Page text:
Walter Ong The Writer's Audience Is Always A Fiction Summary

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Walter J. Ong’s article, “The Writer’s Audience Is Always a Fiction” discusses that a writer’s audience is always made up. As we know an oral performer has an audience but this isn’t the same for writer. Ong explains, in order to successfully write a piece the writer has to imagine the certain type of people reading their article. This isn’t who always will end up reading it, it’s who the author make them to be. Writer’s cast their reader’s roles in their work to help them succeed in writing their piece.
As the article continues, Ong shows that he is not the only writer and critic that believes the audience should only be used to the writer’s advantage. In The Rhetoric of Fiction the author Wayne Booth, briefly explains that
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Even in oral performances can be fictionalized in a sense Ong states. He explains oral performers sometimes start their pieces of work including the readers in. Ong then goes on telling how the performer expects the “audience” to know the events that are happening without saying as though they are experiencing these things along with the writer. Although performers can have audiences in a way they are still fictional.
My past experiences with writing I would have agreed with the thought of writers have audiences. This is no longer true for me after reading Ong’s article “The Writer’s Audience Is Always a Fiction”. I was always told, writing to catch a specific audience attention is the key to having a successful piece. I now agree with Ong, the thought of an audience should be used for the writer’s advantage. The writer’s audience is always fiction no matter the situation.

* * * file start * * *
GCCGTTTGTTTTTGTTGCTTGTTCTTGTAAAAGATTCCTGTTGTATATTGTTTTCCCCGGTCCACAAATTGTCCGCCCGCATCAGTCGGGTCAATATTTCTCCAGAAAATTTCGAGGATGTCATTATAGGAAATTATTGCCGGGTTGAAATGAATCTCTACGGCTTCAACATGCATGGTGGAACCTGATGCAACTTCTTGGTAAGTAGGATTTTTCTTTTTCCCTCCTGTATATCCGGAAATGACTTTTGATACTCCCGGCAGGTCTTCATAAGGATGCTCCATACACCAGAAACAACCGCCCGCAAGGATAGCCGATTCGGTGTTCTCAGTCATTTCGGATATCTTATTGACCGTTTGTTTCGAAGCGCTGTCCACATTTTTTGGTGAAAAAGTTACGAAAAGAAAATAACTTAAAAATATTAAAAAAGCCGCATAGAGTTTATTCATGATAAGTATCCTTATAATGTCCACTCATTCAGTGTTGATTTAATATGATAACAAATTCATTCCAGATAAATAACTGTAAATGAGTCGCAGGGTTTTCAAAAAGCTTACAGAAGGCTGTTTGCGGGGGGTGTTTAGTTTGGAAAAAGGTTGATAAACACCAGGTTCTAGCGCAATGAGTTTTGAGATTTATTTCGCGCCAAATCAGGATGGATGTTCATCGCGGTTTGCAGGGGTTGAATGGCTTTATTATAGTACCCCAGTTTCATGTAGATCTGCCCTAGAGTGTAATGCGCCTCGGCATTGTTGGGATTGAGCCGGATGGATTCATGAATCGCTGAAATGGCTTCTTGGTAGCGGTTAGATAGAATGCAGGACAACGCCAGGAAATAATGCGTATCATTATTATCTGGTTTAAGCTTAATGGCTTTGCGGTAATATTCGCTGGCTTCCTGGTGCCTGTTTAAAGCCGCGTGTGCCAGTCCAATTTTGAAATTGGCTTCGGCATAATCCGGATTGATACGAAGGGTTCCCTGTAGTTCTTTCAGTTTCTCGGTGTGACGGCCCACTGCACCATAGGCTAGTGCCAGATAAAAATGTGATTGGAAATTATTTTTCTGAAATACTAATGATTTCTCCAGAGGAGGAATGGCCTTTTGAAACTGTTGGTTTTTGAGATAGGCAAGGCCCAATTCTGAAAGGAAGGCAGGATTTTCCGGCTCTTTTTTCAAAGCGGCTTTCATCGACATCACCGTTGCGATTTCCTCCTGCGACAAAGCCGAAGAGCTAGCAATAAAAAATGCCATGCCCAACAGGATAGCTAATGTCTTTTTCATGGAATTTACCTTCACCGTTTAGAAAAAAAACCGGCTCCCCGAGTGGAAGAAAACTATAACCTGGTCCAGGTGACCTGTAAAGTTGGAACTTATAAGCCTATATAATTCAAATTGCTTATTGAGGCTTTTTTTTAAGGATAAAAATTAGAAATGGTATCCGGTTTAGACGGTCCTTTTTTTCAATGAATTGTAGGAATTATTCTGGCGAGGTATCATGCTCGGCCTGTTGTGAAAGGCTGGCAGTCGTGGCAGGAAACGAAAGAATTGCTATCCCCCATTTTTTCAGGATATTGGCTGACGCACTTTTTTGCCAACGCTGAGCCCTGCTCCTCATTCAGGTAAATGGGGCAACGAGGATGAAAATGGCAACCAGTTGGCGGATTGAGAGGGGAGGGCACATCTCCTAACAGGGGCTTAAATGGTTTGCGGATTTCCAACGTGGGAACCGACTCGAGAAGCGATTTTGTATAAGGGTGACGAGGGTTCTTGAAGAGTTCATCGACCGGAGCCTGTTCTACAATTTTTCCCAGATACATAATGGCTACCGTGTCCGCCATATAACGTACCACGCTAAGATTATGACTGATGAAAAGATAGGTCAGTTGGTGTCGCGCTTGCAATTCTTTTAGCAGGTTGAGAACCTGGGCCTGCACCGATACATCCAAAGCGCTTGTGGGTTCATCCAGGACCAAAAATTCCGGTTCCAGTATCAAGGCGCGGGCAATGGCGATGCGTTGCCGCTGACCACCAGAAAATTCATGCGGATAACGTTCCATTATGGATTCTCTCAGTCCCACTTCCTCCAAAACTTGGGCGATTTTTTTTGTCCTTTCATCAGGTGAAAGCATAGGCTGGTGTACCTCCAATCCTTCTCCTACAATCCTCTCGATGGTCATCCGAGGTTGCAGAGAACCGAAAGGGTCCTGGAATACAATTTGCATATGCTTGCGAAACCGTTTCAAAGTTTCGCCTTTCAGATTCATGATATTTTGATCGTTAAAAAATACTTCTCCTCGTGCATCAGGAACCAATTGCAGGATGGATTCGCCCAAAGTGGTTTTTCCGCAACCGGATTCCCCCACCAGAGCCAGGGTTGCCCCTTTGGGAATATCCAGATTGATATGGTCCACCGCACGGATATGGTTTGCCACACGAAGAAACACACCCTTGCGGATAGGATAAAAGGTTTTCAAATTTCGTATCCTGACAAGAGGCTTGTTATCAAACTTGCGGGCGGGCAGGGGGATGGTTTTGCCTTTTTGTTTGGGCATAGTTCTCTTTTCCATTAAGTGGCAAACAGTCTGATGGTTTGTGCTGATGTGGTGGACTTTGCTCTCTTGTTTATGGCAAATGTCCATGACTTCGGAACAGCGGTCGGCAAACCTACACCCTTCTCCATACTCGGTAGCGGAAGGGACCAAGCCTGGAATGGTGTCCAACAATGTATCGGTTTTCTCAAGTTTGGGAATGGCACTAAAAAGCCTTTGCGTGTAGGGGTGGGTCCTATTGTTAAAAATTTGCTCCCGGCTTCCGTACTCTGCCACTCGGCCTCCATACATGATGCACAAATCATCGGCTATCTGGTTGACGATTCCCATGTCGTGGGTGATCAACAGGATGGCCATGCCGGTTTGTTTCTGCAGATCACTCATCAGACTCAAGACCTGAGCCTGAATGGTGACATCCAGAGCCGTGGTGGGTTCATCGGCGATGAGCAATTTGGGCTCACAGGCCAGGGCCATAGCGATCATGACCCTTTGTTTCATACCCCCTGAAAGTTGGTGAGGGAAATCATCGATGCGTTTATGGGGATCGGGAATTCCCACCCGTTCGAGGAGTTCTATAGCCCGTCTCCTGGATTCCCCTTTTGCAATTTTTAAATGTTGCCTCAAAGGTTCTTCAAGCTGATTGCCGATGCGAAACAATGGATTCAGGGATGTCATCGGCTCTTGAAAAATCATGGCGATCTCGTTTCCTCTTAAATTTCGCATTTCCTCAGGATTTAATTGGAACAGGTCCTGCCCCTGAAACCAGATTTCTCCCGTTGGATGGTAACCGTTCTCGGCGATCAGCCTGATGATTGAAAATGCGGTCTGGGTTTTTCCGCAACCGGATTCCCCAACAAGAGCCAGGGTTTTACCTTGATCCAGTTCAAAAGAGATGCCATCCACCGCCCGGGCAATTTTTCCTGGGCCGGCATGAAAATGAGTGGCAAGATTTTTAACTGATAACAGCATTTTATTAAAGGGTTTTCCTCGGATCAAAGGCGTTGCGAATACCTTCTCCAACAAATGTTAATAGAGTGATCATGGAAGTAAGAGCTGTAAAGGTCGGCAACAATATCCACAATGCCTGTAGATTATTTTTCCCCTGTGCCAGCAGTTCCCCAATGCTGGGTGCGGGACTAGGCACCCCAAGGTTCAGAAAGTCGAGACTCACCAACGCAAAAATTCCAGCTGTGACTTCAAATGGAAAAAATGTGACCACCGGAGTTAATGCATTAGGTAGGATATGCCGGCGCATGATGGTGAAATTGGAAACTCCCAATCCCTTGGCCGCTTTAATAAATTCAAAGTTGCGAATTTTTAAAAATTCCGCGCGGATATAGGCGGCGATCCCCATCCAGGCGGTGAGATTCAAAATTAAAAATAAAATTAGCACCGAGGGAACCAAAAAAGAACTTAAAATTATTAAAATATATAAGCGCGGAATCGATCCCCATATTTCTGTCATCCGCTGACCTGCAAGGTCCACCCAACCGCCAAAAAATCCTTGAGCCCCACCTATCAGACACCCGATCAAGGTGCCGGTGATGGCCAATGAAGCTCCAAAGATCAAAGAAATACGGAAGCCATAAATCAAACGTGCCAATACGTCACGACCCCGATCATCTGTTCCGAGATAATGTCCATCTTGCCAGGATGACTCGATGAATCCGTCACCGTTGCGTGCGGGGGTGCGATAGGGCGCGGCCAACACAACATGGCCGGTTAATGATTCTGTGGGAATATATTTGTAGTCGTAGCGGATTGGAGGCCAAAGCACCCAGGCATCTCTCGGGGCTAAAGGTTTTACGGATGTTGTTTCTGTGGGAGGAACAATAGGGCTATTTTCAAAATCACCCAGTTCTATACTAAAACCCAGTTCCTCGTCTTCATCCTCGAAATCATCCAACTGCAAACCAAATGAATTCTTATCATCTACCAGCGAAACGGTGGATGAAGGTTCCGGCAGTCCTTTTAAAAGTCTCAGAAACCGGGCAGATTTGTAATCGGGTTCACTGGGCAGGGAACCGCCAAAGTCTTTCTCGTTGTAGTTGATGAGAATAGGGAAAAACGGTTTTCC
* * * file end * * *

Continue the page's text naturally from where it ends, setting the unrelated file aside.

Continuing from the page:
In addition, writers writing to an audience is useful just not in a way many believe. Writers often fictionalize their audience in many ways. One of the main ways authors create these fictionalize the audience is by creating relationship between them and their readers. This successfully helps them continue on with their piece without having to answer every question the reader might have by expecting them to already know. This relationship between the made up audience and author makes it easier for the

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